The characters are heading towards a specific destination that none of them have ever been to.  Along the way they find odd cobblestone paths that criss cross the area they are exploring/moving through.  None of these are on the maps they have of the area, and they have the choice to follow the cobblestone pathways towards their origin.  If the characters choose to explore along these paths, they find signs and books written in an ancient language, coins of unknown origin, and odder things.  Meals are sitting warm at kitchen table and fires are freshly lit with full logs in their hearths.  
Should the characters choose to follow these roads deeper in, they eventually find an entire city hidden in the trees.  The city shares features and a culture with the smaller locales they’ve found along the way, and the city seems ominously abandoned during the day.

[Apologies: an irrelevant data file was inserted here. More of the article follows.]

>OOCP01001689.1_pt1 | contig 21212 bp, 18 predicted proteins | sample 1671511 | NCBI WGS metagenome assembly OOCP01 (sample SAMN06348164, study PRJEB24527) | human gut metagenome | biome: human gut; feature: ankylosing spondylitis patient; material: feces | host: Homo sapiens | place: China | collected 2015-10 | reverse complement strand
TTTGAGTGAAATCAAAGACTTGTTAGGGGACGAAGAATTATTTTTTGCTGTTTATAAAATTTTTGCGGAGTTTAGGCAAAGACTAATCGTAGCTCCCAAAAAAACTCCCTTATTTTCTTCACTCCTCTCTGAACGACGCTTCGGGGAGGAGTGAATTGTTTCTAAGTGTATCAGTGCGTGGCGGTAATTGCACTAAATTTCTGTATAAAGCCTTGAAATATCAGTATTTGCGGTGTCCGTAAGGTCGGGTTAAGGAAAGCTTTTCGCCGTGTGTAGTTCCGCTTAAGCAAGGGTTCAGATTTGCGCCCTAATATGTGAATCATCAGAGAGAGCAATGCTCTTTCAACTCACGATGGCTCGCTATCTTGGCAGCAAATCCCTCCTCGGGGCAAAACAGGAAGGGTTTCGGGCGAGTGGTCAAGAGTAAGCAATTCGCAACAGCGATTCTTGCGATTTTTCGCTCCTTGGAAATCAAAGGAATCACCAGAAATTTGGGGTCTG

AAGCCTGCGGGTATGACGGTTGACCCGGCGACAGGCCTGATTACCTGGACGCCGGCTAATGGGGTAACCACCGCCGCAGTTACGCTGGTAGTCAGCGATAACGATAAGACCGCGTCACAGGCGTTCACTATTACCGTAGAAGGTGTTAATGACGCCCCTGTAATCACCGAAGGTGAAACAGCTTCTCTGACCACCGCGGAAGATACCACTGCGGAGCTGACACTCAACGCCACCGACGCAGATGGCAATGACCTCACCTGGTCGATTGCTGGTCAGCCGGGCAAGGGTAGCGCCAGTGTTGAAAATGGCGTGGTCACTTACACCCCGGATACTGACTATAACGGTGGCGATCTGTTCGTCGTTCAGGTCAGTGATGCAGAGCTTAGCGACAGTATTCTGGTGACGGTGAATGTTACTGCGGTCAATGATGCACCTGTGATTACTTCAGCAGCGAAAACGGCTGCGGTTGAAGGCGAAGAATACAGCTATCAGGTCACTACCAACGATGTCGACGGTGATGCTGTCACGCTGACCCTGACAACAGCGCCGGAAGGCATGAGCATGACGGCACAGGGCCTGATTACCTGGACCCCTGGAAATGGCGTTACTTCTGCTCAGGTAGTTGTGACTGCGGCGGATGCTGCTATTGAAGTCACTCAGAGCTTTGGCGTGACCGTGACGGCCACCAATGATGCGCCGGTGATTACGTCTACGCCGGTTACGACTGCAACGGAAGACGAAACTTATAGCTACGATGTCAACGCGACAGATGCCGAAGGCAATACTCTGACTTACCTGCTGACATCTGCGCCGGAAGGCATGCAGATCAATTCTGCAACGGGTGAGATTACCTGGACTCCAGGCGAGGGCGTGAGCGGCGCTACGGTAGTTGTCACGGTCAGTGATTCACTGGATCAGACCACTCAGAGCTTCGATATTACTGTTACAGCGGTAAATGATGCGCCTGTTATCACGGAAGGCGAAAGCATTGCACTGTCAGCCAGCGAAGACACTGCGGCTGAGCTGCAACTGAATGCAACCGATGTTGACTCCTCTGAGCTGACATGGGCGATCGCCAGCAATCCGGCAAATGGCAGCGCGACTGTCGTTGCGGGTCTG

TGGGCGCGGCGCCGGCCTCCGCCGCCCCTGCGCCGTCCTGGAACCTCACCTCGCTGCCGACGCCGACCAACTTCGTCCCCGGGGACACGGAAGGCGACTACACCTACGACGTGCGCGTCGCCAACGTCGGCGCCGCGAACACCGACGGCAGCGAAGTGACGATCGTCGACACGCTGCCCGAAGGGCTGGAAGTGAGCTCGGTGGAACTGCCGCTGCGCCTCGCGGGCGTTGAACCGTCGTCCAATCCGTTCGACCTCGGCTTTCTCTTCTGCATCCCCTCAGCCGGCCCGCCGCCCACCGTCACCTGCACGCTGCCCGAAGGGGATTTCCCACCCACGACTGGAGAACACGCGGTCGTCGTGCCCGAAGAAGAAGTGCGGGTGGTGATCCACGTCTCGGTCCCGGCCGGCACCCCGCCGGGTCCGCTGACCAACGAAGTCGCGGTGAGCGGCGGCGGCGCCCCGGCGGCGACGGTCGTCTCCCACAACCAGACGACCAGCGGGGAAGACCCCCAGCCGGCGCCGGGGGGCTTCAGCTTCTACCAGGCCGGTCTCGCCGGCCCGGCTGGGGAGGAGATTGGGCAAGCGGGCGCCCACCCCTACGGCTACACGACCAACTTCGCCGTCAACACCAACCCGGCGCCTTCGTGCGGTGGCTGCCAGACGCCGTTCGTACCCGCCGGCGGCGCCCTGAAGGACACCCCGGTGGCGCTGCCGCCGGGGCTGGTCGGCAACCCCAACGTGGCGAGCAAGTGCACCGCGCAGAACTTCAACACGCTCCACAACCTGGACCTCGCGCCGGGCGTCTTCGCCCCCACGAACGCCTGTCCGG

Example 2:  Where Does This Go?

The characters are off on a journey from point a to point b and a mysterious road/trail/fork cross their path.  Where does it go?  What’s waiting at the other end?  (This one i have a lot more affection for, because the mystery of it is the part i enjoy a lot).  
Now, if you’re a player in a game that suddenly has one of the “Rambles” show up in it, you’ve got some interesting opportunities to see where the GM is going to take you.  You can see interesting parts of the world, find new monsters, take their treasure and have some stories to tell.  If you’re more of a linearly focused player, this can be a maddening experience since the rest of your part has wandered off the story.  That’s okay in a game like Dungeons and Dragons (or really any RPG).  The game universe is willing to work around deviations in the plot and you can usually take a side quest without dooming the world.  

So, step out your door, take the road until it stops, and keep going.  Adventure will find you when you least expect it, and you can have a grand time with stories to tell, if you survive.  Game On, Game Fans.